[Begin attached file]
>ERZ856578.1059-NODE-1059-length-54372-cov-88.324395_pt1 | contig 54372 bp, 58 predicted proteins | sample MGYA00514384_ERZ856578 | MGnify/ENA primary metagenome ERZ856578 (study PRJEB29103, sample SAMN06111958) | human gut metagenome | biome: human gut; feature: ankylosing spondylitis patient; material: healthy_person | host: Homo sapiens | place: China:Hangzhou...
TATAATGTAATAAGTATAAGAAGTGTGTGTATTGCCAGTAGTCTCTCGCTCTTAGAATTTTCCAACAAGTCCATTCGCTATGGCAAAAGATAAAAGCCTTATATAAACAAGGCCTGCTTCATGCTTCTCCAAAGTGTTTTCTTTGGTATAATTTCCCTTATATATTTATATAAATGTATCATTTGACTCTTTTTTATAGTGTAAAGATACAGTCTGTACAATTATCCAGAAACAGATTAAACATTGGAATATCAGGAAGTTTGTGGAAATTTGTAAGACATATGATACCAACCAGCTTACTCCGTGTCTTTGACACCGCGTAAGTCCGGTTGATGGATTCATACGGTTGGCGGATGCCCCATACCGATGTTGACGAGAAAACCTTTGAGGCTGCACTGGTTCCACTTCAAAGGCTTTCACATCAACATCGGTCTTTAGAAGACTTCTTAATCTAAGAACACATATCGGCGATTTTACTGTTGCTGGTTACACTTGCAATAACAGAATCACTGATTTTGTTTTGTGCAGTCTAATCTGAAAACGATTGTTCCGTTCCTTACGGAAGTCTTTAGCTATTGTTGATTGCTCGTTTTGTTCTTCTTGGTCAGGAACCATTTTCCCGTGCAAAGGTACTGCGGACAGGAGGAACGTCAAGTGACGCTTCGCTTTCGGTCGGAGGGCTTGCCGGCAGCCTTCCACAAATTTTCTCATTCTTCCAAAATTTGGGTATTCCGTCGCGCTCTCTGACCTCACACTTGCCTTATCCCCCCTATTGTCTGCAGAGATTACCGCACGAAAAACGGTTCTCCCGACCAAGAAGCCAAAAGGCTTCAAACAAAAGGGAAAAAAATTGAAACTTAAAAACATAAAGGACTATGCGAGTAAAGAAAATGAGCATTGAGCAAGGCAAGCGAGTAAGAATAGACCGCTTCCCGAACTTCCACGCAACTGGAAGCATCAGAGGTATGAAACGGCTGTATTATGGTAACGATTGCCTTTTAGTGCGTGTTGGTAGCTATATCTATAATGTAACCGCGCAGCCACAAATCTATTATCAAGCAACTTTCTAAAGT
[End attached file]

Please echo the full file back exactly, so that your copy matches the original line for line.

>ERZ856578.1059-NODE-1059-length-54372-cov-88.324395_pt1 | contig 54372 bp, 58 predicted proteins | sample MGYA00514384_ERZ856578 | MGnify/ENA primary metagenome ERZ856578 (study PRJEB29103, sample SAMN06111958) | human gut metagenome | biome: human gut; feature: ankylosing spondylitis patient; material: healthy_person | host: Homo sapiens | place: China:Hangzhou...
TATAATGTAATAAGTATAAGAAGTGTGTGTATTGCCAGTAGTCTCTCGCTCTTAGAATTTTCCAACAAGTCCATTCGCTATGGCAAAAGATAAAAGCCTTATATAAACAAGGCCTGCTTCATGCTTCTCCAAAGTGTTTTCTTTGGTATAATTTCCCTTATATATTTATATAAATGTATCATTTGACTCTTTTTTATAGTGTAAAGATACAGTCTGTACAATTATCCAGAAACAGATTAAACATTGGAATATCAGGAAGTTTGTGGAAATTTGTAAGACATATGATACCAACCAGCTTACTCCGTGTCTTTGACACCGCGTAAGTCCGGTTGATGGATTCATACGGTTGGCGGATGCCCCATACCGATGTTGACGAGAAAACCTTTGAGGCTGCACTGGTTCCACTTCAAAGGCTTTCACATCAACATCGGTCTTTAGAAGACTTCTTAATCTAAGAACACATATCGGCGATTTTACTGTTGCTGGTTACACTTGCAATAACAGAATCACTGATTTTGTTTTGTGCAGTCTAATCTGAAAACGATTGTTCCGTTCCTTACGGAAGTCTTTAGCTATTGTTGATTGCTCGTTTTGTTCTTCTTGGTCAGGAACCATTTTCCCGTGCAAAGGTACTGCGGACAGGAGGAACGTCAAGTGACGCTTCGCTTTCGGTCGGAGGGCTTGCCGGCAGCCTTCCACAAATTTTCTCATTCTTCCAAAATTTGGGTATTCCGTCGCGCTCTCTGACCTCACACTTGCCTTATCCCCCCTATTGTCTGCAGAGATTACCGCACGAAAAACGGTTCTCCCGACCAAGAAGCCAAAAGGCTTCAAACAAAAGGGAAAAAAATTGAAACTTAAAAACATAAAGGACTATGCGAGTAAAGAAAATGAGCATTGAGCAAGGCAAGCGAGTAAGAATAGACCGCTTCCCGAACTTCCACGCAACTGGAAGCATCAGAGGTATGAAACGGCTGTATTATGGTAACGATTGCCTTTTAGTGCGTGTTGGTAGCTATATCTATAATGTAACCGCGCAGCCACAAATCTATTATCAAGCAACTTTCTAAAGT